In European court culture it was considered extremely great honourful to be considered worthy of taking care of the key to a prince's or princess's private chambers. Not as a love token but as an official sign that the person who earned such an honour had the full confidence of his prince. An example of this is the English title Groom of the Stole. It was awarded to the second highest official in an English royal household, jsut below that of Chamberlain. Under Queen Anne's reign, the title could also be given to a woman, though Queen Victoria later changed the female position to Mistress of the Robes. The male office was abolished in 1901 by King Edward VII.

 

The origin of the title is somewhat peculiar. In the later Middle Ages, The Groom of the Stool was a male caretaker who within the household of an English monarch had the task of assisting the King during his visits to the toilet. Among the tasks of the Groom was to clean the royal end, as well as providing bowl, water and towels. The Groom of the Stool would also monitor the King's diet, keep a record of his bowel movements and the texture of the royal stools. Furthermore, he acted as intermediary between the king and the court physician. Below is a toilet seat from Hampton Court, the 1650s.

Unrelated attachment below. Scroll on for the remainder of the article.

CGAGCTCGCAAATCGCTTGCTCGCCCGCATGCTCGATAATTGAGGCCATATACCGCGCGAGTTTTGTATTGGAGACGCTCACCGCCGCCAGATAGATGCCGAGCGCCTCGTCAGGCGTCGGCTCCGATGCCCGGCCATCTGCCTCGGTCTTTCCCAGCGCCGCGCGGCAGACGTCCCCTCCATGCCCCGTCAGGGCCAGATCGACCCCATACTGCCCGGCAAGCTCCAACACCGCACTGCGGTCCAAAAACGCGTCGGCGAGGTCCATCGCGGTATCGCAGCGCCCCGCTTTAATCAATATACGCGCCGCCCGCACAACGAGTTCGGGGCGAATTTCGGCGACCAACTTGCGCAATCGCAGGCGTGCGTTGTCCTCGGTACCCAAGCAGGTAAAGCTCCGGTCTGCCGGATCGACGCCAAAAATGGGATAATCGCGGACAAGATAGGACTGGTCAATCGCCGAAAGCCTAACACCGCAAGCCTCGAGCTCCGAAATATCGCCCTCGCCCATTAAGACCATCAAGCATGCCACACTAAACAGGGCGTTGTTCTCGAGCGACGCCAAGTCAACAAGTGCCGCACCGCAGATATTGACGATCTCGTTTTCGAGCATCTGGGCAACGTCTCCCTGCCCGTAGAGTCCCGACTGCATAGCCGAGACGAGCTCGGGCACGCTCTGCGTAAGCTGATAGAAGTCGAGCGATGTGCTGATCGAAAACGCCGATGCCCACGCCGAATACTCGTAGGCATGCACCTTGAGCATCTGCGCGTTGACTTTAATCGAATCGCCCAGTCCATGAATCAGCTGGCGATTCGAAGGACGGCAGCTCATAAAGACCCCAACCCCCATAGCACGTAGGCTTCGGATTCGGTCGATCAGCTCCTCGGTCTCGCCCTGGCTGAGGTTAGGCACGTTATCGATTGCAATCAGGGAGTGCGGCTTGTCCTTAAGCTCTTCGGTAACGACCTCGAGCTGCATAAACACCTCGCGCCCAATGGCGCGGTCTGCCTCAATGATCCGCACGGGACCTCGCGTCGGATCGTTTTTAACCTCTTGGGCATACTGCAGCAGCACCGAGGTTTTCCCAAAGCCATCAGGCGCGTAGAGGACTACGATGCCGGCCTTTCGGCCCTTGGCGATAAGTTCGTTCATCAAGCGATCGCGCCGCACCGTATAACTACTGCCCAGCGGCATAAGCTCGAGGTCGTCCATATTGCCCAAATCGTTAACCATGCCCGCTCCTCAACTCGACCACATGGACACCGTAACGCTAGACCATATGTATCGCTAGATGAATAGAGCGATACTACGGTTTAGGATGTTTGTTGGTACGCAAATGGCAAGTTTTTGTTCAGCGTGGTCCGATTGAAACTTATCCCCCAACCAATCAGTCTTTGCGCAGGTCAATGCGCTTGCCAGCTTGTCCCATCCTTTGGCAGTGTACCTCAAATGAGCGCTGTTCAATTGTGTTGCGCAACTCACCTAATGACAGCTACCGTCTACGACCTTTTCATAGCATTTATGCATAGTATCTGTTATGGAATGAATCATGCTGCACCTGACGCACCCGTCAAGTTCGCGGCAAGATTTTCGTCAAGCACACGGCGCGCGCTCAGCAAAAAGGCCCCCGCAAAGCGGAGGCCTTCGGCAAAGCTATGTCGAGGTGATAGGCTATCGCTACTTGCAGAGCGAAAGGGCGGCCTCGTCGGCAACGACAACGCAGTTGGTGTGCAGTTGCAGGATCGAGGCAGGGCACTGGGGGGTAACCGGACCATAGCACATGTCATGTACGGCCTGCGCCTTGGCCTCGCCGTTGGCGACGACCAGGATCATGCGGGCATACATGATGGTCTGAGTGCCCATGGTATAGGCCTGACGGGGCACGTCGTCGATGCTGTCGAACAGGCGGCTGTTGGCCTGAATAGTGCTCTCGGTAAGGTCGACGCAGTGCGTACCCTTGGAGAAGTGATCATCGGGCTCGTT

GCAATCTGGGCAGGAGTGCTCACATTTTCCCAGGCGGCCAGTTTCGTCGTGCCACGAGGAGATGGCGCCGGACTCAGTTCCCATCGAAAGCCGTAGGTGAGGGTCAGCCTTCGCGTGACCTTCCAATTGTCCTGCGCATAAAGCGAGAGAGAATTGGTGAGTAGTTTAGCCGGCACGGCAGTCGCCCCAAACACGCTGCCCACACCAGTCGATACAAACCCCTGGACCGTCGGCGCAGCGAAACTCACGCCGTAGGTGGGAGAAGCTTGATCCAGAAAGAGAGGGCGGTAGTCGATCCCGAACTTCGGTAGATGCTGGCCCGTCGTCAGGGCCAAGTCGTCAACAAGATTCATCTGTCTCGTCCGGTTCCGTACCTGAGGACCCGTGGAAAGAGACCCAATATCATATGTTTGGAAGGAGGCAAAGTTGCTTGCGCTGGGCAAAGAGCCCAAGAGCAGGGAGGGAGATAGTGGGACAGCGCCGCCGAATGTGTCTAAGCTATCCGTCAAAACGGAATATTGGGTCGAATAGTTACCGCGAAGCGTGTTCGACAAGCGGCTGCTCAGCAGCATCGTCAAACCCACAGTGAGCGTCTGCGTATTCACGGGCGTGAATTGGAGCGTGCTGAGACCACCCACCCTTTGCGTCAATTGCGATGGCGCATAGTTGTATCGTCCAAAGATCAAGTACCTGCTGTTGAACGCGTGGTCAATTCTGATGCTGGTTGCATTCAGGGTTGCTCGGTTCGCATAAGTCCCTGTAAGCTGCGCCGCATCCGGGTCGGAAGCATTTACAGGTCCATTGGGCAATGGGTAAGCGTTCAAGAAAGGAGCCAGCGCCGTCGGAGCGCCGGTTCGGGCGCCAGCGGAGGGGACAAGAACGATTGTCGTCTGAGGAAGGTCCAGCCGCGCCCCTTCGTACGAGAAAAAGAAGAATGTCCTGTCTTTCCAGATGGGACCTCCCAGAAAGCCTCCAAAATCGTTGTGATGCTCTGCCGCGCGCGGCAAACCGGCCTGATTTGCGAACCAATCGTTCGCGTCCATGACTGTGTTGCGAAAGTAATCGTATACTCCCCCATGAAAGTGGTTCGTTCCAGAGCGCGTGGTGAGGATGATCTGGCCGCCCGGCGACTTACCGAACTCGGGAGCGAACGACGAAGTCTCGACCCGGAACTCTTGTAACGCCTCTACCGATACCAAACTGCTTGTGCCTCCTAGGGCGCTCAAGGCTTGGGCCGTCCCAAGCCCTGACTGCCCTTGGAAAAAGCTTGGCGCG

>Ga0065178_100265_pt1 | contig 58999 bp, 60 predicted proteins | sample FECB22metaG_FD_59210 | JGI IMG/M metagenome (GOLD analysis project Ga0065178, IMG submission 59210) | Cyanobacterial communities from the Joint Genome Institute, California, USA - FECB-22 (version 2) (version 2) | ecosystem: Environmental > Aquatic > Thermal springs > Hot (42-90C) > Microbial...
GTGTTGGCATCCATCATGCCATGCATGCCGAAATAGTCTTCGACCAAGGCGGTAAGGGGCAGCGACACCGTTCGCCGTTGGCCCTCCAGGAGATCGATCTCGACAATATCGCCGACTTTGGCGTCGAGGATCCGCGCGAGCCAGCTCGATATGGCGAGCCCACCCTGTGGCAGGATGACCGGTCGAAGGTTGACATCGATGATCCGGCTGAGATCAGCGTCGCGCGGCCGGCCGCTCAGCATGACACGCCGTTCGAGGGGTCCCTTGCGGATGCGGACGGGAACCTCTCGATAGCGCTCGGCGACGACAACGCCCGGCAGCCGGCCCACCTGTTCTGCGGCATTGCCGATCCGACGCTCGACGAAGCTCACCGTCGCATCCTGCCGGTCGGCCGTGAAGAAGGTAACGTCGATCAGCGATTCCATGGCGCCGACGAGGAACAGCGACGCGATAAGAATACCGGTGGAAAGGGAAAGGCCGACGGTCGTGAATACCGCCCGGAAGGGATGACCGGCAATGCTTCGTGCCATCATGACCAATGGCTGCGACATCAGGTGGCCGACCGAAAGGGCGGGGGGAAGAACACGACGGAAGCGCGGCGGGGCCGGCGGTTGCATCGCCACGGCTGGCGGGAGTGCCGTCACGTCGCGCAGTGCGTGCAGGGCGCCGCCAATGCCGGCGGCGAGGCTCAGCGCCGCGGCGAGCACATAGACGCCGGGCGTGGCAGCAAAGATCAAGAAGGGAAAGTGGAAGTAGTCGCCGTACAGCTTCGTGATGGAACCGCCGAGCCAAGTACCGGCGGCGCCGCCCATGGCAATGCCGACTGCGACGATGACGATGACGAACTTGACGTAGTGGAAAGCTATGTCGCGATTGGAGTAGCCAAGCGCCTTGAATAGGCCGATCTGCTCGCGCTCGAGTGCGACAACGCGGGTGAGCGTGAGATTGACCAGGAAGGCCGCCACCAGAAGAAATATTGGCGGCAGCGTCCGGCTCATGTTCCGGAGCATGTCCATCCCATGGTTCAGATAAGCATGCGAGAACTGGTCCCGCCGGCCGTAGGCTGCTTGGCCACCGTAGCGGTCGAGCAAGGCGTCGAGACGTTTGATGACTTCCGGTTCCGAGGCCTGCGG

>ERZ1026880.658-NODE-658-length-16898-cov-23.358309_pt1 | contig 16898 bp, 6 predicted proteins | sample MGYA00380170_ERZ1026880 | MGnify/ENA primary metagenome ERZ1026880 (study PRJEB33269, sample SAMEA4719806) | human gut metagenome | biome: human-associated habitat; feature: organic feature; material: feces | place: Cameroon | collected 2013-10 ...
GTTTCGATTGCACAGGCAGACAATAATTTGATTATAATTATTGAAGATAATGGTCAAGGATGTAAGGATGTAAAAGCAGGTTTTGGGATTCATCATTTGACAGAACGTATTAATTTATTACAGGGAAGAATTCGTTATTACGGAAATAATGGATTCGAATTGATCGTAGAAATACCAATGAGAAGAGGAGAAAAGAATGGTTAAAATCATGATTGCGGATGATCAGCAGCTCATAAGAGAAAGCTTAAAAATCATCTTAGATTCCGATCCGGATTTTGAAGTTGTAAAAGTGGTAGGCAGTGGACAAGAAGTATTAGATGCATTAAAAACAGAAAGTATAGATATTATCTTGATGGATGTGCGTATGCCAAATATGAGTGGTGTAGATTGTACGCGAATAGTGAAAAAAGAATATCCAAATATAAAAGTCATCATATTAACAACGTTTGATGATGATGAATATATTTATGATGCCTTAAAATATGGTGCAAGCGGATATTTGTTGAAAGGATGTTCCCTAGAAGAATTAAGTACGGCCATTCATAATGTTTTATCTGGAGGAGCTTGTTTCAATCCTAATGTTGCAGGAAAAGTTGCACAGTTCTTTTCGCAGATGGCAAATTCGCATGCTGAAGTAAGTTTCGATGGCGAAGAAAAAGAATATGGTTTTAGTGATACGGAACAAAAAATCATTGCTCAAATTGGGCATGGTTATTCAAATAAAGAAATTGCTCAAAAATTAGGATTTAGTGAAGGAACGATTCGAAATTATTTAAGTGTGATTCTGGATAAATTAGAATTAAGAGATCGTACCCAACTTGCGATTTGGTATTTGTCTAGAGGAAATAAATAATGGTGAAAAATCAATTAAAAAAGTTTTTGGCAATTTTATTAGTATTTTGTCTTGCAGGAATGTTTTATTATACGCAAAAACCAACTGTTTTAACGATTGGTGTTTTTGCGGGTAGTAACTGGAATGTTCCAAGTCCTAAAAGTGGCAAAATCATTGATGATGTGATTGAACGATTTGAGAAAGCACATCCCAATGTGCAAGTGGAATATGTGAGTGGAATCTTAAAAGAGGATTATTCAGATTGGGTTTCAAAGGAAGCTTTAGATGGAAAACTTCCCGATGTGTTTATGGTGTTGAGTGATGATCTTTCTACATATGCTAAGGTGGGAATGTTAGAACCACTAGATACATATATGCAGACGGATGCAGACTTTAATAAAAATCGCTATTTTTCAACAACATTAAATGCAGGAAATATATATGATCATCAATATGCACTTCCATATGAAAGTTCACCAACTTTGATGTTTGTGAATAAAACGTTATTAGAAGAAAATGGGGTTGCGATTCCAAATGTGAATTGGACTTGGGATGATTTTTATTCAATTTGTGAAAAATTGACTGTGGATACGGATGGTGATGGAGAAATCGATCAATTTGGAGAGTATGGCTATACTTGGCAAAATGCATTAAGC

To give a key to someone, often in the form of a pendant on a necklace or bracelet, is generally considered as a token of love and may of course also have erotic allusions, as in Gustave Doré's illustration of Perrault's tale Bluebeard where the perverted villain gives a key to his young bride. It turns out to be leading to a chamber where he stores the corpses his former and slaughtered wives.